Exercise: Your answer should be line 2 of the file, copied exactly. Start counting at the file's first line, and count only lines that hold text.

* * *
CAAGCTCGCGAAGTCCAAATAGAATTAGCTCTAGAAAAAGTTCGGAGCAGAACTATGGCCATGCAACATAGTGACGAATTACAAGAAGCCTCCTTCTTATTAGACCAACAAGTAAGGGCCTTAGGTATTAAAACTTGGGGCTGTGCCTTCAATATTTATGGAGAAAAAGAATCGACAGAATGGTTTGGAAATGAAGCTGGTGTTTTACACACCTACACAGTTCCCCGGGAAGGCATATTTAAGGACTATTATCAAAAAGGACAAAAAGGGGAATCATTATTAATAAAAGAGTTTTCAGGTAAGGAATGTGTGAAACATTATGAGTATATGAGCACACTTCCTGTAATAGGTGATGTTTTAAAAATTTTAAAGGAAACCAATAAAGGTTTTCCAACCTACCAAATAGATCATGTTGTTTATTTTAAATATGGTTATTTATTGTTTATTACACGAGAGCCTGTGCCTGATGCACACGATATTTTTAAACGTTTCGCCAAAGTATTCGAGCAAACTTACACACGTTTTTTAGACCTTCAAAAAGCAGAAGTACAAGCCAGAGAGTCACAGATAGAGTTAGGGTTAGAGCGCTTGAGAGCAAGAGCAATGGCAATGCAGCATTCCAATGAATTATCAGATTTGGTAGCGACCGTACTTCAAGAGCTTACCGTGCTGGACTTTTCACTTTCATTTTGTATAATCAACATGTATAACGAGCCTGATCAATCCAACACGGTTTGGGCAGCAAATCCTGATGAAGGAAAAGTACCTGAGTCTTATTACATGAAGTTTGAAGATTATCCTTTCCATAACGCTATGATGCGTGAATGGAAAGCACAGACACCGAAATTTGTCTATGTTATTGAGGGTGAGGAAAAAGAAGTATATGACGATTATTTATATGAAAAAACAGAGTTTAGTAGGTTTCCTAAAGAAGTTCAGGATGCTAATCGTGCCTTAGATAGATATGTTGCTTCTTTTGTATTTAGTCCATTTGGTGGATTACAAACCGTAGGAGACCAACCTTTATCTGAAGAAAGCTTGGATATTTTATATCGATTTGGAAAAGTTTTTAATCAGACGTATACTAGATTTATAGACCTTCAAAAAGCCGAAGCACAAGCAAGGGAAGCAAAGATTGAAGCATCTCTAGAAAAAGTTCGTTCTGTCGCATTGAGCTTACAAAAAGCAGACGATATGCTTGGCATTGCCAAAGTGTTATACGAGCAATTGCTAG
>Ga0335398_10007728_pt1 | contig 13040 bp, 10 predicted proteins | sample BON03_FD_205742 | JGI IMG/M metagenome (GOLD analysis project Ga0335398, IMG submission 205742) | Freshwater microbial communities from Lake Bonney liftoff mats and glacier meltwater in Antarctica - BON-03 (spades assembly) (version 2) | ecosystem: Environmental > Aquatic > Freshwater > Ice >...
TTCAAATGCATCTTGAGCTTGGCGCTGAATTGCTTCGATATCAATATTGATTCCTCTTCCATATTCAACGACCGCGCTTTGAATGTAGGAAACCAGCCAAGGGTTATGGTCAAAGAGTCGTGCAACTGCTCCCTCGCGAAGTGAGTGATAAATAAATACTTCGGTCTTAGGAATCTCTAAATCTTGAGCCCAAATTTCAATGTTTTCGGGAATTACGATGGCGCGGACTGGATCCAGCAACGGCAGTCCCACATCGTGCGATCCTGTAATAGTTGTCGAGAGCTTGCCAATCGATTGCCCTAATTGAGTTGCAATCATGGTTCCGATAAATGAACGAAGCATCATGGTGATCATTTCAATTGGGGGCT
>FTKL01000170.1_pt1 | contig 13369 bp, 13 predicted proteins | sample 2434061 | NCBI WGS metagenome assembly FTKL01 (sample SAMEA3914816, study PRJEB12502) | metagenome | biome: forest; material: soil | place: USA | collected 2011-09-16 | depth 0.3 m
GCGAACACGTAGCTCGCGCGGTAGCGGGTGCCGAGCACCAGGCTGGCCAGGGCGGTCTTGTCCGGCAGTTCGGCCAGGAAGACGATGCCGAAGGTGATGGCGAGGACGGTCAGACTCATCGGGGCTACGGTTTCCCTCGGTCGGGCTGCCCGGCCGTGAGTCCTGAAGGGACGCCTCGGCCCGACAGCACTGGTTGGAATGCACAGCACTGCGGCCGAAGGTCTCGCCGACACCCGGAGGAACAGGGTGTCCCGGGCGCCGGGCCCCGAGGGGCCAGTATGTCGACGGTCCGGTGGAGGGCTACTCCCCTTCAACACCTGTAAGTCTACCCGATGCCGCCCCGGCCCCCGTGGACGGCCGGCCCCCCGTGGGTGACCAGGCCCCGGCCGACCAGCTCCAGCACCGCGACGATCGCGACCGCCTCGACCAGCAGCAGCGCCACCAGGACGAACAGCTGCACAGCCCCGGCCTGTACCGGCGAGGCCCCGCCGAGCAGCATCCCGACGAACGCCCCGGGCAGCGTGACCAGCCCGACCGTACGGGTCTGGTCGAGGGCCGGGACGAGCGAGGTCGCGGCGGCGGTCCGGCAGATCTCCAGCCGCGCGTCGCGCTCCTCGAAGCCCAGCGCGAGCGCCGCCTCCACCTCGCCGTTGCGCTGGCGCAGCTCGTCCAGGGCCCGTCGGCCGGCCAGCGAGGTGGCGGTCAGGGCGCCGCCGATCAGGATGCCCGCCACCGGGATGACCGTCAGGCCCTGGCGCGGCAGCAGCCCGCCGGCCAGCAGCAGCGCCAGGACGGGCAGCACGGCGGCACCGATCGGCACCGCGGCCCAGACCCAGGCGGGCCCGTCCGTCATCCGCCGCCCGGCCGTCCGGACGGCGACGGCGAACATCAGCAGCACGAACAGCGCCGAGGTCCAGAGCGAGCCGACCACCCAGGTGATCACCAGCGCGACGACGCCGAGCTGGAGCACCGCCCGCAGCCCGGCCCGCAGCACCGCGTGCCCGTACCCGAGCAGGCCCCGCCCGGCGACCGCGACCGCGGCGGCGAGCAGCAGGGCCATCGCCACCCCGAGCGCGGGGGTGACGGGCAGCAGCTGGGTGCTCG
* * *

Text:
>Ga0335398_10007728_pt1 | contig 13040 bp, 10 predicted proteins | sample BON03_FD_205742 | JGI IMG/M metagenome (GOLD analysis project Ga0335398, IMG submission 205742) | Freshwater microbial communities from Lake Bonney liftoff mats and glacier meltwater in Antarctica - BON-03 (spades assembly) (version 2) | ecosystem: Environmental > Aquatic > Freshwater > Ice >...